Week 2 Snyder & Allen Photography vision & representation – 04.02.20
(Snyder & Allen, 1975. pg 169)
Suggested reading for this week was Snyder & Allen , Photography, vision and representation. Although much more accessibly written than some of the other essays, and with some interesting ideas, I mostly find myself just reading for the potential quotes to show I know what I am talking about, frustrating when I want to be reading about Crewdson and Lennard and researching tableaux, and pondering how Hélène Cixous’s the laugh of Medusa relates to female representations of image . Everything (pretty much) that was said in this article seems to make sense, it is relevant, but it just seems so unnecessary to point any of these things out. Do we really need to discuss these things when viewing an image? Which , I accept , is totally different to trying to read it in the academic sense , in an academic setting. I acknowledge that we need to know how to read and analyse and assess an image to gain the most from it, to understand it, to understand where the artist is coming from contextually, historically, personally. But really, I just want to look at the image in awe and appreciate it for the thought provoking things that it makes jump into my head , I want to ‘feel’ the emotion of the image without having to break it down into manageable parcels.
I know all this theory is really helping me, I, after only two weeks can see my understanding of the image has already changed, and my assessment of my own future ideas, and past practice has evolved exponentially , but really, I just want to stand in front of that image and say ‘wow!’ that has moved some deep part of my soul, and thats what I want people to do with my practice. I want the things people see from my image to be so common in their symbolism (like the traffic light analogy ) that you don’t even think about it , you feel it instead, it is a known. I think this again comes down to context, and audience, who are you making your work for? My work is being made , not for the art world primarily, but for the world of alternative educators , I want them to look at my images and feel what I am trying to say , because it connects to a part of them, it resonates with them. The art world can then look, and dissect , and tear it apart and put it back together however they wish.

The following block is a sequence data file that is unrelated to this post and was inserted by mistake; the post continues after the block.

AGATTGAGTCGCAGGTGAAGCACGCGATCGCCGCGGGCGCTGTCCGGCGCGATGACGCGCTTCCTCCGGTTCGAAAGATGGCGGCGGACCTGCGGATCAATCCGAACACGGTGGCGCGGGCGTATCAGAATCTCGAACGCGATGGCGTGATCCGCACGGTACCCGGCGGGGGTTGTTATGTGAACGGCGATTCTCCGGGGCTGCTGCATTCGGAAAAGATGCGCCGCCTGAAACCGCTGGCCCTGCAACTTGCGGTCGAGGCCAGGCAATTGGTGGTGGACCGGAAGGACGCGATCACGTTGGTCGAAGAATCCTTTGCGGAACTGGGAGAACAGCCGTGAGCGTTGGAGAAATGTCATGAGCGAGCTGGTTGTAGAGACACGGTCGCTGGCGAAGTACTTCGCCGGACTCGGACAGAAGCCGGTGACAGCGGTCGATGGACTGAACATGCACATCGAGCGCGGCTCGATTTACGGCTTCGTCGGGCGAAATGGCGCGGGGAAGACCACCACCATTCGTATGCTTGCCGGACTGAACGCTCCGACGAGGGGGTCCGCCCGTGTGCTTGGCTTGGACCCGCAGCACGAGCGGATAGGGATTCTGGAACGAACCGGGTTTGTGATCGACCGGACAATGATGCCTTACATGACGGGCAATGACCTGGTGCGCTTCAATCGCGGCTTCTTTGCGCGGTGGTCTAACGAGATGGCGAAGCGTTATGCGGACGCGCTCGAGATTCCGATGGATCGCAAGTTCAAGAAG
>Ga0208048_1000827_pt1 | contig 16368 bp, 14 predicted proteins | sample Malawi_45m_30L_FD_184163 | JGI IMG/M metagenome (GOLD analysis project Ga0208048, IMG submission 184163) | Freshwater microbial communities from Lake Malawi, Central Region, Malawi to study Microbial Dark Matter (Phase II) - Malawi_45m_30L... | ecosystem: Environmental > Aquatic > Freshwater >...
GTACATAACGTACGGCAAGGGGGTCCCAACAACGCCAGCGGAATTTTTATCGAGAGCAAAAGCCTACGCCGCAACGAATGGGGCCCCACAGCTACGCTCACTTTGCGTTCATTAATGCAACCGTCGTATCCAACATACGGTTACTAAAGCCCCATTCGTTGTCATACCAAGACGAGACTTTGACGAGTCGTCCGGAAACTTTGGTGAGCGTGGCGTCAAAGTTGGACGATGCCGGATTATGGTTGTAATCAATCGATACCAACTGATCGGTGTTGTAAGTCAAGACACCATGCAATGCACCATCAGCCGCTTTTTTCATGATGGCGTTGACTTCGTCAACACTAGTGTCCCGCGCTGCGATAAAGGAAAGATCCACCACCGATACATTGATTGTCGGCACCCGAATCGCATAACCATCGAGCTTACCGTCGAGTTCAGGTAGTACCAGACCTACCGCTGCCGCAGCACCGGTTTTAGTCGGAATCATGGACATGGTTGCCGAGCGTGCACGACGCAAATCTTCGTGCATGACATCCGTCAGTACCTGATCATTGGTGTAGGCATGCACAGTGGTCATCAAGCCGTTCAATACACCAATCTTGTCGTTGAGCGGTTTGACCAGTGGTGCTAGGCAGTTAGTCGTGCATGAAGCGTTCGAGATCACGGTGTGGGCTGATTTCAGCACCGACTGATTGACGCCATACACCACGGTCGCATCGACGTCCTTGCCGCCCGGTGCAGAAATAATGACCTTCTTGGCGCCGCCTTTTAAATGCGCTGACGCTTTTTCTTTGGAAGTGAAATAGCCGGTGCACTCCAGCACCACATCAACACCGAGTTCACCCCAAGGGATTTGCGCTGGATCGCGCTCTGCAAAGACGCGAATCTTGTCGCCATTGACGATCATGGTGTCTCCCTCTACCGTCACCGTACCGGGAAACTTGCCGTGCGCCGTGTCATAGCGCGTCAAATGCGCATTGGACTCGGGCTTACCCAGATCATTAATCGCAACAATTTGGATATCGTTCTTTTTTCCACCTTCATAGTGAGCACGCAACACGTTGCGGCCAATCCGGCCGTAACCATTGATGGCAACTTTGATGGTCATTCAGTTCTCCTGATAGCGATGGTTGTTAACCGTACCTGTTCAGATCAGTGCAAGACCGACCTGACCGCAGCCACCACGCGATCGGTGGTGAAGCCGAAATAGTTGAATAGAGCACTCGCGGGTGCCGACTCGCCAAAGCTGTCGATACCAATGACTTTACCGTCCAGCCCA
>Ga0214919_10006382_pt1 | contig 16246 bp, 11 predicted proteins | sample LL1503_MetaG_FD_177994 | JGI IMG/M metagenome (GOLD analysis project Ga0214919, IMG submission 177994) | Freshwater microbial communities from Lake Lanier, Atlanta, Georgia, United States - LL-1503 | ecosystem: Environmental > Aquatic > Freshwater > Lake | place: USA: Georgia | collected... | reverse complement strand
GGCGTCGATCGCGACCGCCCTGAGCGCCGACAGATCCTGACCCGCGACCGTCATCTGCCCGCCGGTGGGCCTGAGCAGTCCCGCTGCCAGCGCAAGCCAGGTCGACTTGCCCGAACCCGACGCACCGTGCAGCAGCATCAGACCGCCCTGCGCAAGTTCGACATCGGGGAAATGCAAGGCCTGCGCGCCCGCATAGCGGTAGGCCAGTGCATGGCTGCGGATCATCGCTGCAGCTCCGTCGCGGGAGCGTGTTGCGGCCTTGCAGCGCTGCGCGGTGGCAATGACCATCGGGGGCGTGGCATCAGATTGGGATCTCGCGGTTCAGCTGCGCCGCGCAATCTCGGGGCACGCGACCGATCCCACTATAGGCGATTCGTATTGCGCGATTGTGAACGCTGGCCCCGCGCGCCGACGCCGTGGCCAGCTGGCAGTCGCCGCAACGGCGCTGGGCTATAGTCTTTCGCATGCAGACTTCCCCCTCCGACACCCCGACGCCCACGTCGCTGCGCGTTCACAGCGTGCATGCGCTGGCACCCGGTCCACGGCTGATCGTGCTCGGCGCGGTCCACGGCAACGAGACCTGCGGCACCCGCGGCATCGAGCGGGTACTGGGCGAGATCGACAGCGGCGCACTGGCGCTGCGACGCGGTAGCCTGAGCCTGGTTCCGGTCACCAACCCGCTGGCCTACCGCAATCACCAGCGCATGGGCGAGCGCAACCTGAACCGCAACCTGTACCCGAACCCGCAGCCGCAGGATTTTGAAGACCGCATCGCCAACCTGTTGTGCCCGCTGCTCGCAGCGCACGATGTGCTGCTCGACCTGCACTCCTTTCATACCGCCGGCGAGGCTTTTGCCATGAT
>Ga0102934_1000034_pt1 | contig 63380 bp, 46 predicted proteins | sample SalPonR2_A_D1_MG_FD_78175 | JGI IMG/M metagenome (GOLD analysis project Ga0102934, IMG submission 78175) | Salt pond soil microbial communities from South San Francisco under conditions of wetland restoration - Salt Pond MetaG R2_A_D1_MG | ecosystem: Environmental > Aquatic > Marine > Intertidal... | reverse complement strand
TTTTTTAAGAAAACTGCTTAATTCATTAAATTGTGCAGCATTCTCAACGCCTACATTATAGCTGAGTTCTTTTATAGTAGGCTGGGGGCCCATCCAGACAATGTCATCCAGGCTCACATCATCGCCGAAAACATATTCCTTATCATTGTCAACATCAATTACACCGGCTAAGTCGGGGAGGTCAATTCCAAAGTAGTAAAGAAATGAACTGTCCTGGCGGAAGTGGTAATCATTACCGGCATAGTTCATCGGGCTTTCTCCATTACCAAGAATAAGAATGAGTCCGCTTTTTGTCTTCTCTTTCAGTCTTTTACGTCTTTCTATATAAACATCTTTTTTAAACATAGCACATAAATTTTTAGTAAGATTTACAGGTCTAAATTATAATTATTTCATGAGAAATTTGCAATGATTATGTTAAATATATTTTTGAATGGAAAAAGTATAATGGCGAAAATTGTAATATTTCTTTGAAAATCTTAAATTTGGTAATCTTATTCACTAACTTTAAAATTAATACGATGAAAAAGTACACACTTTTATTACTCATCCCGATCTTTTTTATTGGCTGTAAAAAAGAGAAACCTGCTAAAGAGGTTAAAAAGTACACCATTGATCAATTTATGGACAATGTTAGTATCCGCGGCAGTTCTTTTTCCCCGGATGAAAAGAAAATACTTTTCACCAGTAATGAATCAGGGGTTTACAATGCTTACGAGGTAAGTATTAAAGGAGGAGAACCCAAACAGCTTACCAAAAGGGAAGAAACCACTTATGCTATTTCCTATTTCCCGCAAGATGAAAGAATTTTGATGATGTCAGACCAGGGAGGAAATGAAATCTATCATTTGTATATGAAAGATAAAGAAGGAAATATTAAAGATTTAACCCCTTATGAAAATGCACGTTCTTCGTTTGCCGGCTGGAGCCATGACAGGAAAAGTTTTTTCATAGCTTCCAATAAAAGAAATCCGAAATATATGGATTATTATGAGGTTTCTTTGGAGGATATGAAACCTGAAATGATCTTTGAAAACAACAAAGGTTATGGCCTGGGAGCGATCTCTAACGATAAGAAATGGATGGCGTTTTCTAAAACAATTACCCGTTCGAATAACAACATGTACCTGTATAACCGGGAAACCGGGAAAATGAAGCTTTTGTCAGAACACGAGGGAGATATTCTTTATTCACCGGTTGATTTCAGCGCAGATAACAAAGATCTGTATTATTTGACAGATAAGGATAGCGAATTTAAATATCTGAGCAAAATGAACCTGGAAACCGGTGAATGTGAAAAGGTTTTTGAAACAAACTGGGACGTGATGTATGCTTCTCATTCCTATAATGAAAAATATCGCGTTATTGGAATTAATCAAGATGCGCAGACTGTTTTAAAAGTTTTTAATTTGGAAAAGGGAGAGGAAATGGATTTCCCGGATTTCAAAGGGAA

“Are photographs so unlike other sorts of pictures as to require unique methods of interpretation & standards of evaluation?” (Snyder & Allen. 1975. pg 143)
Yes, I would say there is ample reason to have a specific vocabulary for photography. I am not sure it needs to be quite so convoluted as it is, but there are issues with construct and delivery that are specific to photography that you would not encounter when dealing with painting for example.
“they may serve to provide information ( the “scientific division”) or to provide aesthetic pleasure ( the “art division”) (Snyder & Allen. 1975. pg 144)
I copied this quote down with the note … (MUCH BETTER DEFINITION) which is certainly seemed at the time. However, now I come to look at it more closely, how can I propose it is? My own pedagogical practice within the MA is by this definition both the “scientific” and the “art” divisions. I aim to produce an informative study of alternative education based are the sociology and psychology of alternative education, whilst providing aesthetic pleasure. Does one have to be mutually exclusive of the other? I think not. So maybe this isn’t such a good quote after all, or maybe it is , when not mixed with the emotions of ones own practice.
“Photographs are not really representations at all. They are the practical realisation of the general artistic ideals of objectivity and detachment.” (Snyder & Allen. 1975. pg 145)
I adore this quote, and I couldn’t really say why. It seems to call into question all we know and accept about photography, and go against what I think in so many respects, but I love the no nonsense approach of it, the truth of it, even if it is not my truth.
References & Bibliography
Snyder, Joel & Allen Walsh, Neil. 1975. Critical enquiry, vol 2. no 1. Photography vision and representation.